Exemplary Role Model Wladimir Klitschko Talks Jennings, Woes in Ukraine

Wladimir-Klitschko

He displayed the confidence of a man who hasn't lost in a ring in 11 years, who has a handle on his personality, who is married to a Hollywood starlet, who has a new baby he appears to adore. He was a man at ease, no hint of anxiety peeking through.

Wladimir Klitschko spoke to media at Madison Square Garden on Tuesday, days out from his title defense against Bryant Jennings, the unbeaten hitter from Philly who has come so far, so fast, as he started boxing just six years ago.

They talked at a presser, and talked up the clash, which is getting not as much attention as it normally would, because of another prizefight occurring May 2.

Wlad answered questions with dignity and clarity and calmness, such as when he was asked if he was irked that so many queries are about Floyd n Manny. No, he said, he sees that fight as a complement to his. That's not to say his nostrils didn't flair; he can get a bit salty, such as when he was asked if he heard that Jennings will warn the ref that he's fighting Wladimir “Klinch-ko.” He defended slightly defensively, actually, one of his favorite tactics. “I'm confident the referee is going to be professional enough to handle it right,” he said.

Wlad was asked about Tyson Fury, maybe his next, and Deontay Wilder. He's too wise, at 39, for that. He knows he can't look past the 30-year-old Jennings for a second. But, he allowed, he knows those guys are “competitive and ambitious, and I wish them good luck.” Smart…he builds them up for a potential future fight.

His age popped up; he drew guffaws when he pointed to Bernard Hopkins, age 50, who will work for HBO on Saturday. (Hopkins was in a media room, chatting with undercard scrapper Sadam Ali, who tangles with Francisco Santana in the top support bout at MSG, and on HBO.)

He told me he doesn't know how much longer he will fight, as he feels strong and sharp. He told me he thinks maybe many of us are jealous that he is “the baddest man on the plant” and gets to beat people up for a living.

He also said, interestingly, that the late Emanuel Steward helped re-ignite his love for the sport, after he lost to Corrie Sanders and Lamon Brewster. “If Manny Steward wasn't around, I wouldn't be sitting here, I wouldn't box. I didn't like boxing. I was not in love with boxing, and he made me love boxing. Emanuel educated me…there was a lot of talking, programming. He was always great to talk to. You could hear same story thousand times, never getting bored. Without the man wouldn't be here where I am right now.”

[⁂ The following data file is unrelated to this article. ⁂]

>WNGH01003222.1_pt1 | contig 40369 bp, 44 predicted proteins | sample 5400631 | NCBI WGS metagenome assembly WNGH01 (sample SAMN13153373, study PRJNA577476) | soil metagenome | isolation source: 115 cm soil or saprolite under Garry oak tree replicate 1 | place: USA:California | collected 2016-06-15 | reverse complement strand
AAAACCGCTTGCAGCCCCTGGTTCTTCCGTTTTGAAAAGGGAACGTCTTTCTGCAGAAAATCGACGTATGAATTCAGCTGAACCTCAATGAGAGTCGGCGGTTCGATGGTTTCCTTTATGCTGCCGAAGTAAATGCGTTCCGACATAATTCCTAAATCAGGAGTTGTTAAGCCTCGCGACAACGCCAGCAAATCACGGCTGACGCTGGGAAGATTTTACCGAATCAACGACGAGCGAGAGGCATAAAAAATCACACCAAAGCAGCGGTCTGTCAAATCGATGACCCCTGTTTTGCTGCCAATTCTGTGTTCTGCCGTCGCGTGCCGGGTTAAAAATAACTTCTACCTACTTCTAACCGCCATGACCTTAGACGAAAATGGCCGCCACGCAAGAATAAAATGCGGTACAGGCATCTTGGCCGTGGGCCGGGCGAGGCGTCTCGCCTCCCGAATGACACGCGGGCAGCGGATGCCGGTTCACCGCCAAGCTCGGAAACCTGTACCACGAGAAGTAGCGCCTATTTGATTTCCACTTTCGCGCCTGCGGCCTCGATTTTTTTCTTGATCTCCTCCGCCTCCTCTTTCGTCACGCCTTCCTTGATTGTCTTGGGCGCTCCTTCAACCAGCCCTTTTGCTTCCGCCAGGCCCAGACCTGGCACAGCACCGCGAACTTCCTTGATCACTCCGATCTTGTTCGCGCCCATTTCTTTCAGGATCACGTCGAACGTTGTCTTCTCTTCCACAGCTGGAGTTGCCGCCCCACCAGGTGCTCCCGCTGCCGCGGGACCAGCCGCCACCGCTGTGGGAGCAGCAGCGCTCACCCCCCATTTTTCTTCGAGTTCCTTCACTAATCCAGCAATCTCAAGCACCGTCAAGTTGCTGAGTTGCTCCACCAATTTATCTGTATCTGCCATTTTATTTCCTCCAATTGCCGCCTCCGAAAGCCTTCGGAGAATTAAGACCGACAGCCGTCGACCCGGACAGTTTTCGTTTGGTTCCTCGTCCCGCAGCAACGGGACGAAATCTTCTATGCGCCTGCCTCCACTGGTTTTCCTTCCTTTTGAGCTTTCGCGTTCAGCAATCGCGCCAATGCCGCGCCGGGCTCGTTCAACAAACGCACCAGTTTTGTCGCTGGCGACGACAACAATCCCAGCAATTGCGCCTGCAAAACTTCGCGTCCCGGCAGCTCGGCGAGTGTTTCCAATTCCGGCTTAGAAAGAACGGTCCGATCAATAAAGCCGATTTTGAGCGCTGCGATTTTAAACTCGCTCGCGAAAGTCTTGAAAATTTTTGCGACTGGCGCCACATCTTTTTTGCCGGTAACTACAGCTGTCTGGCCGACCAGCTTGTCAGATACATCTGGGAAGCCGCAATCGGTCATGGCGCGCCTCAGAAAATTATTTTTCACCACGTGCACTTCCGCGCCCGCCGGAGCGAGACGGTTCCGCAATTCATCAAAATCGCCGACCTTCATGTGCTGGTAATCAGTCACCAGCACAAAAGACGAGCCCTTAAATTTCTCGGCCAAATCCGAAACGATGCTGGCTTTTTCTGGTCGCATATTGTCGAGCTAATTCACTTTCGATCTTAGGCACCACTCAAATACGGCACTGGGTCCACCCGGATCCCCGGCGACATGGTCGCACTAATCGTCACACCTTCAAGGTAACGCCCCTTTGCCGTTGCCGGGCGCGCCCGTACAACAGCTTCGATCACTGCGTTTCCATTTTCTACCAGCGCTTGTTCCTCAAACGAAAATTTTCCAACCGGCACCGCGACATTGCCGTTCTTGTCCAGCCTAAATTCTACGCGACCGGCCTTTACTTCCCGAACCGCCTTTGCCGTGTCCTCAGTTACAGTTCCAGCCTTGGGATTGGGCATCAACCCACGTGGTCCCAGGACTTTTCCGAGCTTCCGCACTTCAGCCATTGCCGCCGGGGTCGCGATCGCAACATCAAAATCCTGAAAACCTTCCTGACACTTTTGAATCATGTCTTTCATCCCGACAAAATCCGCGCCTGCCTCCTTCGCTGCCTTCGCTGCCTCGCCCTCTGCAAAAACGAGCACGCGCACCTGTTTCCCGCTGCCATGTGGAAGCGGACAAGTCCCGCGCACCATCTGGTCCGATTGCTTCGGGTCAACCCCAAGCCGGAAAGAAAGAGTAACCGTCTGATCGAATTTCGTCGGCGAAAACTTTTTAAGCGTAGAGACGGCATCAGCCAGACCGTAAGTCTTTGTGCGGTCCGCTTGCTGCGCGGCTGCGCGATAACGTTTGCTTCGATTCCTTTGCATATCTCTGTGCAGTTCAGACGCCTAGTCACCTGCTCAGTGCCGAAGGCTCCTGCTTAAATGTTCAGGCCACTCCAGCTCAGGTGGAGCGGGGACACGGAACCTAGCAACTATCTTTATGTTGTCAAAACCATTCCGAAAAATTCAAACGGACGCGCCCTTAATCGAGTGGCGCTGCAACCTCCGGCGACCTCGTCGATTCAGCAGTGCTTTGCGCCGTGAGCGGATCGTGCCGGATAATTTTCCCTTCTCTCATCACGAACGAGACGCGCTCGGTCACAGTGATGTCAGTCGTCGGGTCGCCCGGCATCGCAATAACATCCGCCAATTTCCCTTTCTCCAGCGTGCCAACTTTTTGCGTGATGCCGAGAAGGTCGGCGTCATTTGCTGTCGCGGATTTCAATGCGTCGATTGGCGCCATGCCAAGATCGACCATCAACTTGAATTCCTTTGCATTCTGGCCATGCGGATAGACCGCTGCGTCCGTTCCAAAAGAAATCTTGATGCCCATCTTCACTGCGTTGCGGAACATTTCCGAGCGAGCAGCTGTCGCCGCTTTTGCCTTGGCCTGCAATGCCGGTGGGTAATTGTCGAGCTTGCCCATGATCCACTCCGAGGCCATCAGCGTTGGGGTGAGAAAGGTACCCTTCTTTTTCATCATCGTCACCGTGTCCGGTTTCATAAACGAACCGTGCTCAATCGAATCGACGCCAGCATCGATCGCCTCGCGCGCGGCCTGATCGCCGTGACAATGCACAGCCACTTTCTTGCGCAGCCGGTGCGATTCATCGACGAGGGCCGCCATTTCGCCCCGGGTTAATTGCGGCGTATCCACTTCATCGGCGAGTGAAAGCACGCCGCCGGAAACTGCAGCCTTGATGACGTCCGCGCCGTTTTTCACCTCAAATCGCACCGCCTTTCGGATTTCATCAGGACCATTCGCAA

The topic of records, who has won how many defenses, he deflected well. “I don't want to compare myself with many of the great heavyweights,” he said, because he still sees them through a child's eyes. It is for others to say…”I'm really honest, I don't think about it,” he said, when asked about Rocky Marciano and the like.

Sterner topics even than the fight came up; his brother Vitali, who might attend, is Mayor of Kiev, in the Ukraine, which is embroiled in a bitter tangle with Russia. The boxer said he hopes for peace. He cited “aggression from Russia,” and said the Russian geo-political ambitions have them breaking laws. “It's a horrible time in history,” he said. “The price for this time is human life. Every day people are getting killed…”

He seeks for the West to help out in the Ukraine fight for autonomy.

Vitali, he said, has the toughest battle, the biggest challenge, bigger than anything that can occur in a ring. “I hope he's going to make it to this fight,” Wlad said.

Back to the bout…he said he knows young guns will seek to topple him, but he's keen to show he's still king of the hill.

The hitter deftly parried a query about Floyd Mayweather being the face of boxing. Is that such a good thing? Wlad said the sport has many faces, like Hopkins, like Gennady Golovkin…”We're one family, we have different characters in the family,” he said. His place is to point out stuff like the Ukraine situation, or his charitable work, and he will stay in that lane, and let Floyd be Floyd. “I don't want to compare,” he said. The boxer did say, when asked about Floyd saying he's TBE, that that is not for him to say, that it is up to the masses and the press to make that determination. He noted that Muhammad Ali lauded Sugar ray Robinson as TBE, and the message was clear but subtle–it's not for Floyd to say.

As for that May 2 bout, the non-politician brother showed a politco's flair when he said the Mayweather-Pacquiao bout is a 51-49 edge for Floyd. “They're both great,” and he knows sympathy will be on Manny's side, because he's “the boy from next door.” Wlad said credit must be given to Floyd for being a winner, and Money says what he says, often, because he's hyping his fights. “He's the best paid athlete in the world,” he noted. “I think the slight advantage is on Mayweather's side, for his side and technical ability, on boxing standpoint, we're not talking personal standpoint.”

My take: Wlad is so smooth, so confident, such a superior role model, and face of the sport. He's hampered by a weak division, however, so he doesn't get his just due. And we will never know how he'd react in an era where his foes are by and large so pedestrian.

Of course, I put on the table that I root for underdogs, so would I like, from that standpoint, for the Philly man to topple this king of the hill. From a story standpoint, I would.

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